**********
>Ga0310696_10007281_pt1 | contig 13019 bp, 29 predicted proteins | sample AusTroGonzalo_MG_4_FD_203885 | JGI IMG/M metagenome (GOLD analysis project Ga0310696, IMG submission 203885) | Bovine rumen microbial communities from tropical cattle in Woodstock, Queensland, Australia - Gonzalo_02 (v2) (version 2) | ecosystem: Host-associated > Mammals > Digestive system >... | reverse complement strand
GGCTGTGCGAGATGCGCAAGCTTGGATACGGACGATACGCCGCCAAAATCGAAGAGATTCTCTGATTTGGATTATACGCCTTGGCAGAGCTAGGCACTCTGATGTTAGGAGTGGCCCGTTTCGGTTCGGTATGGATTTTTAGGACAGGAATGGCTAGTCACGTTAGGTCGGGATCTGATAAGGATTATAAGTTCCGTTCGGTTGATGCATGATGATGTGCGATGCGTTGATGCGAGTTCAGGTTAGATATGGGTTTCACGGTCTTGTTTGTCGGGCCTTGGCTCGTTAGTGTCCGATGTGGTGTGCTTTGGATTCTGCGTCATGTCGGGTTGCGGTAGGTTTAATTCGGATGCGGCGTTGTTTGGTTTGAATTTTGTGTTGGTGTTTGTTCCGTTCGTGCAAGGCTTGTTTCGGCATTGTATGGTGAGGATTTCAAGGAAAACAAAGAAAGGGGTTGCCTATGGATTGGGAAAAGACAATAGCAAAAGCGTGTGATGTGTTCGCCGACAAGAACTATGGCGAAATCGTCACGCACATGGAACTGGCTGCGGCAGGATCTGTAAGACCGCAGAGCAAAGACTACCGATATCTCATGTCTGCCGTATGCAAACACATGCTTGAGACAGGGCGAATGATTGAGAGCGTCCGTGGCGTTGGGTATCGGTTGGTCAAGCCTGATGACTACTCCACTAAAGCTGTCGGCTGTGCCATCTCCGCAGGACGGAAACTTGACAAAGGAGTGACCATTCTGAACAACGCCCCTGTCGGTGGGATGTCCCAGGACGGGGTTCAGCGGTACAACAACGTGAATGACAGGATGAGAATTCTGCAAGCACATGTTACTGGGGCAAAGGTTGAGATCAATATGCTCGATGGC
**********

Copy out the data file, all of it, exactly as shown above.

>Ga0310696_10007281_pt1 | contig 13019 bp, 29 predicted proteins | sample AusTroGonzalo_MG_4_FD_203885 | JGI IMG/M metagenome (GOLD analysis project Ga0310696, IMG submission 203885) | Bovine rumen microbial communities from tropical cattle in Woodstock, Queensland, Australia - Gonzalo_02 (v2) (version 2) | ecosystem: Host-associated > Mammals > Digestive system >... | reverse complement strand
GGCTGTGCGAGATGCGCAAGCTTGGATACGGACGATACGCCGCCAAAATCGAAGAGATTCTCTGATTTGGATTATACGCCTTGGCAGAGCTAGGCACTCTGATGTTAGGAGTGGCCCGTTTCGGTTCGGTATGGATTTTTAGGACAGGAATGGCTAGTCACGTTAGGTCGGGATCTGATAAGGATTATAAGTTCCGTTCGGTTGATGCATGATGATGTGCGATGCGTTGATGCGAGTTCAGGTTAGATATGGGTTTCACGGTCTTGTTTGTCGGGCCTTGGCTCGTTAGTGTCCGATGTGGTGTGCTTTGGATTCTGCGTCATGTCGGGTTGCGGTAGGTTTAATTCGGATGCGGCGTTGTTTGGTTTGAATTTTGTGTTGGTGTTTGTTCCGTTCGTGCAAGGCTTGTTTCGGCATTGTATGGTGAGGATTTCAAGGAAAACAAAGAAAGGGGTTGCCTATGGATTGGGAAAAGACAATAGCAAAAGCGTGTGATGTGTTCGCCGACAAGAACTATGGCGAAATCGTCACGCACATGGAACTGGCTGCGGCAGGATCTGTAAGACCGCAGAGCAAAGACTACCGATATCTCATGTCTGCCGTATGCAAACACATGCTTGAGACAGGGCGAATGATTGAGAGCGTCCGTGGCGTTGGGTATCGGTTGGTCAAGCCTGATGACTACTCCACTAAAGCTGTCGGCTGTGCCATCTCCGCAGGACGGAAACTTGACAAAGGAGTGACCATTCTGAACAACGCCCCTGTCGGTGGGATGTCCCAGGACGGGGTTCAGCGGTACAACAACGTGAATGACAGGATGAGAATTCTGCAAGCACATGTTACTGGGGCAAAGGTTGAGATCAATATGCTCGATGGC